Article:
Parenting: Kids and Heat Exhaustion

Fun in the sun should come with a dose of caution, when the weather's hot and humid.

David Murphy says it's important to keep kids safe from extreme heat and humidity.
June 8, 2011 7:11:13 AM PDT
David Murphy says it's important to keep kids safe from extreme heat and humidity.

Whenever the weather turns miserably hot and humid, you hear me telling a familiar story during my Action News weathercasts: use caution, especially when it comes to young kids and the elderly. In both cases, becoming acclimated to extreme temperature changes can be difficult and can more easily lead to health problems.

According to the American Academy of Pediatrics, the problem with kids is twofold. First, some kids may not be able to regulate heat as well. Second, most kids are more often involved in strenuous outdoor activity than the average person, no matter what the weather. Both you and your children should be aware of the inherent danger in over-doing it in hot weather, as well as how to avoid trouble.

The AAP has an online summer tip sheet that covers everything from sunburn (the subject of next week's parenting blog) to heat exhaustion. This week, I'm focusing on a few simple and obvious pieces of advice contained therein, with the aim being making you and your children better prepared for the ups and downs of the summer season.

First of all, intense activities should be reduced. If an activity like sports lasts for more than about 15 minutes without a break, your kids may be pushing it. This is true whether the local weather turns summery, or whether you've suddenly travelled to a warmer, more humid climate. In both instances, the AAP says you and your kids should be gradually eased into the new environment, with limited exercise at first, before easing toward more involved activity. This takes time. In fact, your kids won't have time to fully acclimate during most vacations, as the total time to get used to hotter, more humid weather is typically 7 to 14 days.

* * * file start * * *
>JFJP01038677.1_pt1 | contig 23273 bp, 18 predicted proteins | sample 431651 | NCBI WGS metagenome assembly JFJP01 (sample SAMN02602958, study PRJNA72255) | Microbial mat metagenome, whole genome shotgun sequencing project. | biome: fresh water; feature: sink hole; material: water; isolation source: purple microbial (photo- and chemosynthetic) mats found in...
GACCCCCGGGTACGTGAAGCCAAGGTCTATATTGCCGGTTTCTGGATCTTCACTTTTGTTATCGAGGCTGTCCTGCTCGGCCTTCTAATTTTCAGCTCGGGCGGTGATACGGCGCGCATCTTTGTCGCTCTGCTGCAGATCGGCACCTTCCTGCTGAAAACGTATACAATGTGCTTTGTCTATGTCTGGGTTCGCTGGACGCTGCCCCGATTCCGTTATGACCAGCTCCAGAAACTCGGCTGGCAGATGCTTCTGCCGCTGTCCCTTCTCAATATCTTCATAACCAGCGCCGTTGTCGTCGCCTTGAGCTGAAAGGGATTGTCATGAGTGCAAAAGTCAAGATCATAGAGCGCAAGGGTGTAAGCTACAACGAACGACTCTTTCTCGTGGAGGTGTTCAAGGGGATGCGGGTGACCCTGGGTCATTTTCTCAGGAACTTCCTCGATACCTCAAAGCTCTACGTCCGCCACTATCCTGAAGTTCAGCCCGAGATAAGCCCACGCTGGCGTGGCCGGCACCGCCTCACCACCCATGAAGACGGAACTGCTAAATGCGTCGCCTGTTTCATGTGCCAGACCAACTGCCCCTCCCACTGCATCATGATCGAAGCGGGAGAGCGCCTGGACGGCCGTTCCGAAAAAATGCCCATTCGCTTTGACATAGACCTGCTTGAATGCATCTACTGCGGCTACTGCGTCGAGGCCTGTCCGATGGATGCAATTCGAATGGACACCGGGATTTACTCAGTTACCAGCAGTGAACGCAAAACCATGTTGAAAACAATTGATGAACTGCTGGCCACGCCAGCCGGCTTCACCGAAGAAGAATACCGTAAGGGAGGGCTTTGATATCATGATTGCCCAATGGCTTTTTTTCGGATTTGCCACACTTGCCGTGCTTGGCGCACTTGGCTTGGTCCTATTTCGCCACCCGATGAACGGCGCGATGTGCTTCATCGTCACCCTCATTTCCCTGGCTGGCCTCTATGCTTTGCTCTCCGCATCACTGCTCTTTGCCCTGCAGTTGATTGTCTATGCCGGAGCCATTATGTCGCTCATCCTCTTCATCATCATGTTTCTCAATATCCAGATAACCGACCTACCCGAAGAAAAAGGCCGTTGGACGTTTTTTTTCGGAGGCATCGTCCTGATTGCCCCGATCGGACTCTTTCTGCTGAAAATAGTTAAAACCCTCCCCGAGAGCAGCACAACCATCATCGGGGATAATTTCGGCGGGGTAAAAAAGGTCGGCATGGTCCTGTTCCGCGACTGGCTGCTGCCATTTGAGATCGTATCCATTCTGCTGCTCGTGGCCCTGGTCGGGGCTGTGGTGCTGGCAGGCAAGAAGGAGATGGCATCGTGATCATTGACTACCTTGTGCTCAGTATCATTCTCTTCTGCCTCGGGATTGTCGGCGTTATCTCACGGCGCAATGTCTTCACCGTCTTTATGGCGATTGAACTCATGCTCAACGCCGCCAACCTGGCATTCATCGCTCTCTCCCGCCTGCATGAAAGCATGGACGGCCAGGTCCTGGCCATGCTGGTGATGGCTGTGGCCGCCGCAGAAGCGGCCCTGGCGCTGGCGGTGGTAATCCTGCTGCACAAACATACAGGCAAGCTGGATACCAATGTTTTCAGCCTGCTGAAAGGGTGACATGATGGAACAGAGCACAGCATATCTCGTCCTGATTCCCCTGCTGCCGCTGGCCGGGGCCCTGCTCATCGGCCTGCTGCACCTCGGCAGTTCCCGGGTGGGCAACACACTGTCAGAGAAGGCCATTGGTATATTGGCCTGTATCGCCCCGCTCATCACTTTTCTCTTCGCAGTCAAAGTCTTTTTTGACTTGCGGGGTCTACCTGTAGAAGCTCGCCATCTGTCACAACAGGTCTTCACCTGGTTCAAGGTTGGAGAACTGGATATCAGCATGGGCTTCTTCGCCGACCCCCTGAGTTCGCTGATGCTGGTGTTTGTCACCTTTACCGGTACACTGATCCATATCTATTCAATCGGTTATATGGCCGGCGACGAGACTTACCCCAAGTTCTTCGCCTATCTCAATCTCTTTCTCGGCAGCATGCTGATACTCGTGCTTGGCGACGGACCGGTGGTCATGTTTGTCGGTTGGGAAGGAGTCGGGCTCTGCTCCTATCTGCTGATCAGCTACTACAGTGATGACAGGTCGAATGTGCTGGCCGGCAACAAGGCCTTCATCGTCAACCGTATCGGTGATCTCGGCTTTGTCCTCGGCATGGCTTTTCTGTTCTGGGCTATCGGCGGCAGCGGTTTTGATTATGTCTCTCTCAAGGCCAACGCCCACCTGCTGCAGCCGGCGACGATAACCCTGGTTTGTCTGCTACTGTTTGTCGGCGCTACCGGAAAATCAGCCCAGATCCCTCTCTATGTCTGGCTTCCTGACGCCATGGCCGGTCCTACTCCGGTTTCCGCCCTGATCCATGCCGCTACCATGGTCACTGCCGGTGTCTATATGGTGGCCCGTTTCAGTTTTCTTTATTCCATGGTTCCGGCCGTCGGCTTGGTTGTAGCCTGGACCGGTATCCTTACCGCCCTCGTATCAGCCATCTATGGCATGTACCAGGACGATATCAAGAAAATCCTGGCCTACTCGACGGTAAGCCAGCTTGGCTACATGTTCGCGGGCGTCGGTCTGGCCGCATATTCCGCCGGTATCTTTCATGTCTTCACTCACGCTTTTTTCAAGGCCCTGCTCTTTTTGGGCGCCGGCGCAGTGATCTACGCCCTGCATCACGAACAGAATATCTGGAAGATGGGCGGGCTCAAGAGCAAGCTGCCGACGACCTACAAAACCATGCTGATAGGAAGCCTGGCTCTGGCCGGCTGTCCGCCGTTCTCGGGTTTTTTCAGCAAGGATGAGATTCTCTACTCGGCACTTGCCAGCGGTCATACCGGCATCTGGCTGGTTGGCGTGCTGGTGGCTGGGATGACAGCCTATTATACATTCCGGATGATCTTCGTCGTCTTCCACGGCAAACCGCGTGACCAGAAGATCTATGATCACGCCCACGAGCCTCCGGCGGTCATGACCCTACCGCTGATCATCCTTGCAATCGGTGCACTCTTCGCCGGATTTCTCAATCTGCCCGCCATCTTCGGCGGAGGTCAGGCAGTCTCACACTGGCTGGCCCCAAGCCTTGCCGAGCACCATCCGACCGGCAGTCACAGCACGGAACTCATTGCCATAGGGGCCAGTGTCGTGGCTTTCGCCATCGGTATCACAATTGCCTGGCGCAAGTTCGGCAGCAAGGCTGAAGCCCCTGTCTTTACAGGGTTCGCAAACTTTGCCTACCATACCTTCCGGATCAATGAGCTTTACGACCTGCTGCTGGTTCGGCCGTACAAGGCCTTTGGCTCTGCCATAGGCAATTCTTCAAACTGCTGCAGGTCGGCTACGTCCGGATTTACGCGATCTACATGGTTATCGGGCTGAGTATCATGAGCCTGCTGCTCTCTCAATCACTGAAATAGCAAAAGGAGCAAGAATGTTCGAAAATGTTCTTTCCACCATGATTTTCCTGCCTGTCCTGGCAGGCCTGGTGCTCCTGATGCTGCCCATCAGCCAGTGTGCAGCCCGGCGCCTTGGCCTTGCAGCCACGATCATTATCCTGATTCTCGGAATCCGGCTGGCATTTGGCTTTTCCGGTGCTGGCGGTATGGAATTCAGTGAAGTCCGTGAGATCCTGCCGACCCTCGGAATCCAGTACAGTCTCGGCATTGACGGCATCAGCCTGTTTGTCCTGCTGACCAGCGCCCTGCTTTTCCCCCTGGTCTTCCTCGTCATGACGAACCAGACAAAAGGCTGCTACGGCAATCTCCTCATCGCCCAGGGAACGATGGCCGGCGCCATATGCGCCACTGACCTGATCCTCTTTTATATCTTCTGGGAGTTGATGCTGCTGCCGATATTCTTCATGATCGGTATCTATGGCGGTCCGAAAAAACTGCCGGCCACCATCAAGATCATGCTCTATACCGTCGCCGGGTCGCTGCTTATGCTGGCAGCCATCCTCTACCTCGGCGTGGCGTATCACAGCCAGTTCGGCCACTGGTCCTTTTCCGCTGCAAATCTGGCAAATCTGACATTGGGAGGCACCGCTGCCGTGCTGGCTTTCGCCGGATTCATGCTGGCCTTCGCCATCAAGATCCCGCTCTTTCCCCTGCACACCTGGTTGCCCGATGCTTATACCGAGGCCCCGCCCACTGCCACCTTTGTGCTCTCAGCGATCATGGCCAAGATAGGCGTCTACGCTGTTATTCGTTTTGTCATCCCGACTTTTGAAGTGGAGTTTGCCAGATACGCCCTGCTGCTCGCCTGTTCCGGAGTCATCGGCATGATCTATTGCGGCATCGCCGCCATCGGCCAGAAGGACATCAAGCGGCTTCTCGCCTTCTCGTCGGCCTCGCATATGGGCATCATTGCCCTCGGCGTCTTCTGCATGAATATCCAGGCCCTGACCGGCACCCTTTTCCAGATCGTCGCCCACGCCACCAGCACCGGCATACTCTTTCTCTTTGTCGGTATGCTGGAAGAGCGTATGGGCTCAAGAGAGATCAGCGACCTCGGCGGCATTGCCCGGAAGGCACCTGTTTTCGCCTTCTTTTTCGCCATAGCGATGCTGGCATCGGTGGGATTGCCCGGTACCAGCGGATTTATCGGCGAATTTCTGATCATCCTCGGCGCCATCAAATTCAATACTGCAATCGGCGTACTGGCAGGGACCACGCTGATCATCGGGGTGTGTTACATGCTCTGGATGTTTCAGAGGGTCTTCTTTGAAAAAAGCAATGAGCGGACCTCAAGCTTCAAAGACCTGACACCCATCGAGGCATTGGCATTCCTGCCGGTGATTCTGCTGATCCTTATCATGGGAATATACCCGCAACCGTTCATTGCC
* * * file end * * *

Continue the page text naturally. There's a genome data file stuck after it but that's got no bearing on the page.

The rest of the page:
When physical play begins, your kids should be well-hydrated and not thirsty at the outset. Soda doesn't count. Make sure they have plenty of water, juice, or a sports drink designed to replenish electrolytes before they begin. These drinks should be in ample supply as the activity continues, too. It's recommended that kids stop what they're doing for a water break every 20 minutes when it's hot and humid. After an hour of exercise, a longer break is important. Sports drinks should be downed at this point, in healthy, liberal quantities.

Kids should wear light-colored, light-weight clothing in the heat, which seems obvious. But you might also encourage them to bring a second, dry shirt, and to change into it when the first one gets soaked with sweat. Wearing a wet shirt in the heat discourages additional sweating, and it's important to sweat freely when being active on a hot day. Otherwise, the body can overheat. And by the way, one shirt is advised. Layers are not a good idea, even if your child has a really cool sports jersey he or she wants to wear over their t-shirt. Save the jersey for a cooler, less humid day.

Finally, if a child feels excessively hot or fatigued, it's time to end the game and move to a cooler environment. A woozy, dizzy feeling is a sign of heat exhaustion. So is heavy sweating, paleness, muscle cramps, or nausea. For a more complete explanation of heat exhaustion from, click here. Your kids should know these symptoms in advance, and have clear instructions to drink fluids, rest, and get themselves into the air-conditioning for the rest of the day, if these sorts of warning signs arise.

Physical activity in the heat is not impossible. The Phillies do it all the time. But have your kids take a page out of Phil's book and keep plenty of sports drinks on hand as they play. Wear the right clothing, and take breaks. If they feel unwell, tell them to act like a pro and take themselves out of the game.

---David Murphy

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